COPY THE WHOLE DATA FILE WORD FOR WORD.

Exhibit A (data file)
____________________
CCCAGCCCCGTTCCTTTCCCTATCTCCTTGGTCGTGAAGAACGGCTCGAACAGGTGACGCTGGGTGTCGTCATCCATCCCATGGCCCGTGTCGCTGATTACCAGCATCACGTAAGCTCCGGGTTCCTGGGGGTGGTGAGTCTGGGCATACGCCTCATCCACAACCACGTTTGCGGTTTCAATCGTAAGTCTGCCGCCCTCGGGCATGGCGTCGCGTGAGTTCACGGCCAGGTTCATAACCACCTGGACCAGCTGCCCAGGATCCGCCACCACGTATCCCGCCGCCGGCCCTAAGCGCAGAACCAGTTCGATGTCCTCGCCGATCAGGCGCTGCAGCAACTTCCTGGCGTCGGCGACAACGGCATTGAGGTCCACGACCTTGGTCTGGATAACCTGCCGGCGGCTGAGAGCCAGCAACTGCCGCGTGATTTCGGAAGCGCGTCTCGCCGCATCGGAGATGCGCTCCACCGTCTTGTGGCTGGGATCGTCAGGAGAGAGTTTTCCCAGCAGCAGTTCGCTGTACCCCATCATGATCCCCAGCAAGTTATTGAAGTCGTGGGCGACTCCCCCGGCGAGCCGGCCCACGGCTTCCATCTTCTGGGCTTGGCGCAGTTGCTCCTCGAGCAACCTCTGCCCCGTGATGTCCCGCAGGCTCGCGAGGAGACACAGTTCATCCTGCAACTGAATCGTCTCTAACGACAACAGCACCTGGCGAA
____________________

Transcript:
CCCAGCCCCGTTCCTTTCCCTATCTCCTTGGTCGTGAAGAACGGCTCGAACAGGTGACGCTGGGTGTCGTCATCCATCCCATGGCCCGTGTCGCTGATTACCAGCATCACGTAAGCTCCGGGTTCCTGGGGGTGGTGAGTCTGGGCATACGCCTCATCCACAACCACGTTTGCGGTTTCAATCGTAAGTCTGCCGCCCTCGGGCATGGCGTCGCGTGAGTTCACGGCCAGGTTCATAACCACCTGGACCAGCTGCCCAGGATCCGCCACCACGTATCCCGCCGCCGGCCCTAAGCGCAGAACCAGTTCGATGTCCTCGCCGATCAGGCGCTGCAGCAACTTCCTGGCGTCGGCGACAACGGCATTGAGGTCCACGACCTTGGTCTGGATAACCTGCCGGCGGCTGAGAGCCAGCAACTGCCGCGTGATTTCGGAAGCGCGTCTCGCCGCATCGGAGATGCGCTCCACCGTCTTGTGGCTGGGATCGTCAGGAGAGAGTTTTCCCAGCAGCAGTTCGCTGTACCCCATCATGATCCCCAGCAAGTTATTGAAGTCGTGGGCGACTCCCCCGGCGAGCCGGCCCACGGCTTCCATCTTCTGGGCTTGGCGCAGTTGCTCCTCGAGCAACCTCTGCCCCGTGATGTCCCGCAGGCTCGCGAGGAGACACAGTTCATCCTGCAACTGAATCGTCTCTAACGACAACAGCACCTGGCGAA